All this week's cinema releases reviewed

Yahoo UK Movies Features13 April 2012

Battleship – 2/5

In short:
Alex Hopper (Taylor Kitsch) is a constant disappointment to his brother Stone (Alexander Skarsgård), and things are hardly improved when a chance encounter with Samantha (Brooklyn Decker) at a bar leads to Alex getting arrested in pursuit of a chicken burrito. In desperation, Stone forces his unfocussed sibling to join him in the navy. Soon after, Alex is about to take part in a series of war games near Hawaii: and a group of hostile aliens are ready to crash the party. With just a handful of vessels trapped within range of the aliens, only Hopper and his dwindling crew (including Rihanna) can prevent a full-scale invasion of Earth.

What we think:
The biggest missed opportunity in this film (and there are many), is that no one, at any point, shouts: “You’ve sunk my battleship!”.

[Related video: We chat to the cast of 'Battleship']
[Related feature: When pop stars try movie careers]

The word out there:

Sky Movies: It’s a bit like ‘Pearl Harbor’ – just without any of that holier-than-thou self-satisfaction.
MovieVortex: Michael Bay has a new rival for military fetish cinema.
Den of Geek!: ‘Battleship’ eventually delivers the requisite salty charm and occasional ripples of excitement you’d expect from an expensive summer blockbuster.
HeyUGuys: I advise to keep your brain switched on and use it to go and see something good and stem the flow of this reductive nonsense from our cinemas.

Release date: 11 April
Runtime: 131 mins
Rating: 12A

The Cabin In The Woods – 4/5

In short:
Five teenage friends head to the countryside to cut loose. When they reach their isolated cabin, jock Curt (Chris Hemsworth), his girlfriend Jules (Anna Hutchison), buddy Holden (Jesse Williams), jokey stoner Marty (Fran Kranz) and virtuous/eternally single friend Dana (Kristen Connolly) find themselves acting strangely... or rather, increasingly close to some very familiar character archetypes. As the creepy house draws the suspicious and slightly unnerved teens into the basement, they unwittingly blunder into a horror story that expands far beyond the typical genre tale it seems to be.

What we think:
The most thorough, thrilling and, crucially, fun meta-horror since the original 'Scream', and a timely reminder of why we can't let the genre die.

The word out there:

The Guardian: ‘The Cabin In The Woods’ is a shrewd, ingenious look at the programmatic elements of the genre, a satire that is also a lenient celebration...
Sky Movies: While it's easy to ramble on about how clever, funny and gory it is, it manages to pump that most important of lifebloods into a once-limp genre: above and beyond everything else, it's frantically, furiously fun.
OntheBox: In many ways it’s the natural progression of the meta-horror of ‘Scream’, but now it’s not just about the hows, it’s about the hows and whys.
TimeOut: ‘The Cabin In The Woods’ is clearly intended as a celebration of the world of horror cinema – but it could just as easily bury it.

Release date: 13 April
Runtime: 95 mins
Rating: 15

Delicacy – 2.5/5

In short:

Boy meets girl, they fall in love, they get married and everything seems well in life. So much so that bringing another person into the world is discussed. It's all so familiar, but so fragile. Nathalie (Audrey Tautou) finds this out the hard way when her loving husband Francois (Pio Marmai) is killed in a car accident. Distraught, Nathalie disconnects from emotional life and throws herself into her work. One day, however, a bout of daydreaming pushes Nathalie towards unassuming work colleague Markus (Francois Damiens) and she begins, slowly, to reconnect.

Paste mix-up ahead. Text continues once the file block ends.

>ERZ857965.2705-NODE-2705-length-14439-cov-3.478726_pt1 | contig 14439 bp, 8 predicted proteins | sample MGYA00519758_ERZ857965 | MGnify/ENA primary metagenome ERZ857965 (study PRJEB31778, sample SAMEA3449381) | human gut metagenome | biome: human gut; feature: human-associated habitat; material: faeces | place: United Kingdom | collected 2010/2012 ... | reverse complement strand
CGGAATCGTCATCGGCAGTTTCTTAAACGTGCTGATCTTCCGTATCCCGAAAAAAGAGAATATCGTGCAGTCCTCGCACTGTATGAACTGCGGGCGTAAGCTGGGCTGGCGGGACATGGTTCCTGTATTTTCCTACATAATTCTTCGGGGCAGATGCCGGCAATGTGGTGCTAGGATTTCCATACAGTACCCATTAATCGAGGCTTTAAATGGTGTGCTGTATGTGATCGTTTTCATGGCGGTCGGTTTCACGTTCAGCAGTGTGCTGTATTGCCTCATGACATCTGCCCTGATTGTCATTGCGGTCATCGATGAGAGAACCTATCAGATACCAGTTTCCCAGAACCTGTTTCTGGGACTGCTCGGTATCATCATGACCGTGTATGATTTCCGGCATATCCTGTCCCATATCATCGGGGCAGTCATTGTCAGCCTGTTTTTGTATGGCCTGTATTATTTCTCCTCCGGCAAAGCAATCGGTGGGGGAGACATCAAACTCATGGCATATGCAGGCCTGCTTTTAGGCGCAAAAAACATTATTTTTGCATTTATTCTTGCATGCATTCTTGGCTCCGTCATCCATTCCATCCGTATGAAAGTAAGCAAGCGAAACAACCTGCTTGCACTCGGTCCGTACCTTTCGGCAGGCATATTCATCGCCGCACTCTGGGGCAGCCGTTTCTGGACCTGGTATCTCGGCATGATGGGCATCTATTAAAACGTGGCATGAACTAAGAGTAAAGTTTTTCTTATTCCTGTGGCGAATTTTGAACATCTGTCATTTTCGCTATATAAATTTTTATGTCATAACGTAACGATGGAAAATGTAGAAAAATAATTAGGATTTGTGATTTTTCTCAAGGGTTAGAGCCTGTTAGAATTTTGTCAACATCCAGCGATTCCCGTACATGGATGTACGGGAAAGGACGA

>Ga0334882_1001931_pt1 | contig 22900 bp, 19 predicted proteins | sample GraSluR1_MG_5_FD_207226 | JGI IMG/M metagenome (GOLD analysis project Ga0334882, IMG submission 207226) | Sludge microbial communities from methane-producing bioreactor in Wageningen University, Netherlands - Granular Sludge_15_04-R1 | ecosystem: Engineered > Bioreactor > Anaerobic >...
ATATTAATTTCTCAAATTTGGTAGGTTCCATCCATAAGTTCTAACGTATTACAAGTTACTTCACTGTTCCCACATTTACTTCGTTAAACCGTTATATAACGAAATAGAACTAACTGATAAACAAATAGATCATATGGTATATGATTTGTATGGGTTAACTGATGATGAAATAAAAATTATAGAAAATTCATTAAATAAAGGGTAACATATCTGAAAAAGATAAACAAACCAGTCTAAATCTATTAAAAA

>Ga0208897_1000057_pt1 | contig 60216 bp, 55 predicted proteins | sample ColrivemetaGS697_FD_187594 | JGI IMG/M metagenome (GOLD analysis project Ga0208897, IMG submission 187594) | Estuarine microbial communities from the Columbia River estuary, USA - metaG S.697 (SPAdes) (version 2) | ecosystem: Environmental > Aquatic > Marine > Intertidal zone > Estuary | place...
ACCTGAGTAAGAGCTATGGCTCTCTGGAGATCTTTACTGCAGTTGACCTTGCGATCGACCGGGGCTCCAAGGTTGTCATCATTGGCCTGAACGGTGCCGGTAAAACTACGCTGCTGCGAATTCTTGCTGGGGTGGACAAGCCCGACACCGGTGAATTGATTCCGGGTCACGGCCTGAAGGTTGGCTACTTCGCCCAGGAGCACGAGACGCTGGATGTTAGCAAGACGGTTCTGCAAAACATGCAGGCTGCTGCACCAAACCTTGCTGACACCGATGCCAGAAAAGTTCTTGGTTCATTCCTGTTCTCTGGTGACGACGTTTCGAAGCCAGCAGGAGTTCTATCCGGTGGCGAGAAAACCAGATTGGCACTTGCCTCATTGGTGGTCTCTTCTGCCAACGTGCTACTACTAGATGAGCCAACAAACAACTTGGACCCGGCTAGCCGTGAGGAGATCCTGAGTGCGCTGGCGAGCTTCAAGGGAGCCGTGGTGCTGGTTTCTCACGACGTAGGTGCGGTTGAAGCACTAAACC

What we think:
It's light and fun, but without delivering any real emotional insight or consistently great comedy.

The word out there:
The Telegraph: Cinema often gives us stories of devastatingly attractive younger women who fall for older men with little to offer apart from the odd bit of lovable buffoonery. Oddly, this seldom seems to happen the other way round.
Empire: The storytelling is a little muddled but Tautou brings all her elfine charm to bear. The real revelation, though, is François Damiens...
Little White Lies: Takes far too long to say very little about life and love.
ViewLondon: A film about a gorgeous French woman falling for her unattractive co-worker is almost like the male equivalent of wish fulfilment chick-lit, so it's likely to find favour with that audience at least.

Release date: 13 April
Runtime: 108 mins
Rating: 12A

Edge – 2.5/5

In short:
Fresh from the success of the brilliant documentary 'Dreams Of A Life', Carol Morley's earlier film is getting a release. This time around it's a drama about a group of disparate souls all finding a connection at a remote hotel. A washed-up popstar (Paul Hilton) takes a shine to a guilt-ridden woman (Maxine Peake) who is trying to lay the ghosts from her past to rest. Two teenagers set up a blind date that goes horribly wrong and a suicidal older woman (Marjorie Yates) is all set for one last day trip. 

What we think:

The powerful themes of Morley's other work are present, but unfortunately the amateurish nature of the delivery distract from some decent performances

The word out there:
The Guardian: Compassion for lost souls pervades Carol Morley's film about marginalised people who come to a Dover hotel.
The Express: A slow-moving and often implausible tale.
The Mirror: Before achieving success, every film-maker has made movies they'd rather forget. This is one of them.
FilmJuice: Morley’s film is a frustrating and unsatisfying one.

Release date: 13 April
Runtime: 92 mins
Rating: 12A

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